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Q&A With TransRockies Competitor Lucy Bartholomew

We spoke with 22-year-old ultrarunner Lucy Bartholomew just days before she began racing the 2018 TransRockies Run on August 14.

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Lucy Bartholomew’s Day 1 TransRockies post on Instagram. Follow Lucy at @lucy_bartholomew to see more of her updates throughout the race.

Ultrarunner To Watch: Lucy Bartholomew

Lucy Bartholomew is quickly making a name for herself in the ultramarathon world. The 22-year-old Australian was the third female finisher at this year’s Western States 100-mile Endurance Run. Heralded as the world’s oldest 100-mile trail race, the grueling course follows the historic Western States Trail and requires runners to ascend more than 18,000 feet and descend almost 23,000 feet.

Bartholomew’s entry into the ultramarathon scene occurred when she was 15 years old and witnessed her father’s first 100K race. Intrigued by the ultramarathon community, Bartholomew tackled her first 100K race the following year, with her father by her side. She has been completing ultramarathons ever since.

Although Bartholomew lives in Melbourne, Australia, she has been away from home, traveling and racing, for the past three months. She will spend her last week in the United States on the trails, completing the 12th annual TransRockies Run. Known as “Summer Camp for Big Kids,” this multi-day trail race consists of six different stages, covering 120 miles.

Women’s Running checked in with Bartholomew as she was preparing to start the TransRockies Run on August 14 to learn about her race preparation and goals for the future.

How do you think that your success at Western States has prepared you physically and mentally for the TransRockies Run?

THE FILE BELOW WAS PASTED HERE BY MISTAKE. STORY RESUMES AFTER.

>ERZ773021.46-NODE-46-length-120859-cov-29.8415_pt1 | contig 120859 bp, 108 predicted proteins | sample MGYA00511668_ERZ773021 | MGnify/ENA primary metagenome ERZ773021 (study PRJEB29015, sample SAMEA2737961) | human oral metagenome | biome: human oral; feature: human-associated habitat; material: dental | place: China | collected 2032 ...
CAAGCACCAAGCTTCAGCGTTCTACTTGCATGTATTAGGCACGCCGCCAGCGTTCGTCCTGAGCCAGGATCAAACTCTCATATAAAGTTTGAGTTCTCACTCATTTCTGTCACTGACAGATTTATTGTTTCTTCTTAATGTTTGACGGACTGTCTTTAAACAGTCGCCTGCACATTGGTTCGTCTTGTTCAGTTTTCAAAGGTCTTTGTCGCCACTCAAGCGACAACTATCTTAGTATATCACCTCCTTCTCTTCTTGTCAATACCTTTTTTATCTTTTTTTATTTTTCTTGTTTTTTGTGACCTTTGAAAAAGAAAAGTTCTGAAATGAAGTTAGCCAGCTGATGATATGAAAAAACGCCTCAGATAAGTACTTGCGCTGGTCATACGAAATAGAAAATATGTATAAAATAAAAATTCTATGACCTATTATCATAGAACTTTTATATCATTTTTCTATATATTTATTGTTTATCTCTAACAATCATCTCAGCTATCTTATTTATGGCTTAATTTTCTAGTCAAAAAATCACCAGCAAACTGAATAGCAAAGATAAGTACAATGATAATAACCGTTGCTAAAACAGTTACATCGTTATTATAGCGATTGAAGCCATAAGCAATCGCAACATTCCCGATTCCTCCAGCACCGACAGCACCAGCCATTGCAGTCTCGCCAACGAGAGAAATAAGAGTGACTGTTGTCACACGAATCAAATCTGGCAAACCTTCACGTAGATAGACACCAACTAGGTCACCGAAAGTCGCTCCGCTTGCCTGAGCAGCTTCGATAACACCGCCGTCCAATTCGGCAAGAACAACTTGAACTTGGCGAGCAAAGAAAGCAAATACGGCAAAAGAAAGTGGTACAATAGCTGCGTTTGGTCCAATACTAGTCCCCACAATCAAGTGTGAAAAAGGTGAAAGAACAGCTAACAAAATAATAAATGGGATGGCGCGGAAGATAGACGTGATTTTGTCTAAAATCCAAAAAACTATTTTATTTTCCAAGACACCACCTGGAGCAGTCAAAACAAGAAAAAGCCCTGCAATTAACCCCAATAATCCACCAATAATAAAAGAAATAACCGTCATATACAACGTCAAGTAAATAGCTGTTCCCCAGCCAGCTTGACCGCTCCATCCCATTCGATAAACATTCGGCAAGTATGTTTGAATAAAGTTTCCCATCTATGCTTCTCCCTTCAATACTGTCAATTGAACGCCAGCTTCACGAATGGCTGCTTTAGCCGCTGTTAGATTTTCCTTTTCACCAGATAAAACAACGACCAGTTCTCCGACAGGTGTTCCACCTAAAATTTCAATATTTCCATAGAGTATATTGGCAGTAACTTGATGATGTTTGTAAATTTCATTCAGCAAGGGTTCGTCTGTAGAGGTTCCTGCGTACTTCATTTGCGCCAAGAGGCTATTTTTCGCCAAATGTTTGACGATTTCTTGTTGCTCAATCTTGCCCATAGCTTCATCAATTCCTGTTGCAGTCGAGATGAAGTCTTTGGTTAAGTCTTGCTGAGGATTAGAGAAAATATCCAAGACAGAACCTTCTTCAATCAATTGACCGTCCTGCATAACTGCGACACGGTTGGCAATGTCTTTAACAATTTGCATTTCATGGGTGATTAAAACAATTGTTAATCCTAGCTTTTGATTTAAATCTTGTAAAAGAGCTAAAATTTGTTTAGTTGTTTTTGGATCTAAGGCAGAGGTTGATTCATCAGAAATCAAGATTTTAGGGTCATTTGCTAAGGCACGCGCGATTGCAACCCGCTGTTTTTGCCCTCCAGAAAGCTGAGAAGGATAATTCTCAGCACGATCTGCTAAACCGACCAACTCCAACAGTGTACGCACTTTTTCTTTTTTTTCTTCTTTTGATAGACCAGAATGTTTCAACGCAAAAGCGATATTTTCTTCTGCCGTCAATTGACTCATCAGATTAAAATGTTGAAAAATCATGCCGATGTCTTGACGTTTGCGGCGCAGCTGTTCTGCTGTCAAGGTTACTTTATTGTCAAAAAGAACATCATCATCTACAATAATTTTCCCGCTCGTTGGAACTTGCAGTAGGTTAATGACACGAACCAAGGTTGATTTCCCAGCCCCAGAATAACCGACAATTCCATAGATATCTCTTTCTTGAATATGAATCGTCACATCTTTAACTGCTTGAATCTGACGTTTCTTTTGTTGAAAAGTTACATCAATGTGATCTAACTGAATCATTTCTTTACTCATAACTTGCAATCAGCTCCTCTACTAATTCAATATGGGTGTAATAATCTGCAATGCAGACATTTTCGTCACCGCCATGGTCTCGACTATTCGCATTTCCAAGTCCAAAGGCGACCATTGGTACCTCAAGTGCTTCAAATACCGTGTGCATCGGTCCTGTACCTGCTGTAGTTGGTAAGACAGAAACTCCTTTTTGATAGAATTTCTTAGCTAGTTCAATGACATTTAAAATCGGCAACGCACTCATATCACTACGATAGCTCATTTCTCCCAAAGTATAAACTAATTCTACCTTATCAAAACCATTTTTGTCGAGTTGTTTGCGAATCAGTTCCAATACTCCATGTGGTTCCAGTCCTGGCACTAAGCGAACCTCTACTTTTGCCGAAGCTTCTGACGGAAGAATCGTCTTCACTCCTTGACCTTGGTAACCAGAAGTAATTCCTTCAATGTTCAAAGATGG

This is the first race for me to put a bib back on after Western States. After Western States, it has been a roller coaster of emotions—I’ve struggled to get back into training. But with TransRockies, there are many days, so I can ease my body into the week. TransRockies is not an “A race” for me. It is an enjoyable way to end an enjoyable trip. My goal is just to survive and have fun, run some new trails and meet some new friends, and get back into running consistently.

How does the TransRockies Run compare to other ultramarathon races you’ve completed?

The community side [of TransRockies] is different. You get to really form a family and make bonds with people. It’s better than just finishing a race and walking off after. You get to share a lot of highs and lows and a lot of laughs together. I’ll be [running] with Hillary [Allen] during the race.

Related: Hillary Allen’s Triumphant Return To Ultrarunning

What are you most looking forward to at TransRockies?

All of it is new, so I’m looking forward to all of it! There’s no part that I’m nervous about; I feel comfortable about the altitude and distances. I’m excited about going over Hope Pass, which is part of the Leadville 100 course.

What does a typical training week look like for you?

It depends on what I’m training for. I might spend 12 to 18 hours a week training, but how far I run really depends on the terrain I’m training on. I normally train every day in some way, and everything is pretty easy. I’ve been just exploring at the moment. I’ll take the trail and see where it goes.

As a runner who adheres to a plant-based diet, what is your fueling plan for TransRockies?

The stages aren’t super long, so I plan to carry gels, since they give the most instant energy. I use Cliff products—gels and shot blocks—which are all vegan.

What is your typical post-race meal?

When you travel as much as I do, you can’t get hung up on having anything specific. The thing that I make the most is what I call a Buddha bowl—it’s not anything specific, but it usually includes sweet potatoes, any vegetables, green salad and my nut-based turmeric-tahini dressing. I have that [dressing] every day.

Given all of the miles you log with ultramarathon training, have you experienced any running-related injuries?

I’m fortunate that I haven’t had any injuries! I’m okay taking rest days, and I do a lot of yoga and cross-training, and I am happy to go with the flow. I’m not pushing myself, and I listen to my body.

How has your dad been influential in your ultrarunning career?

My dad ran marathons while I was growing up, and I went up and crewed for his first 100K. That’s when I realized that if my dad could do it, I could do it. I definitely owe a lot of my passion and success to him. It feels like yesterday that I was running side-by-side with my dad. It’s been awesome.

Do you have any upcoming race goals or aspirations?

My dad has been trying to get into Western States through the lottery for the past seven years. The dream would be that we can share those trails together next year.


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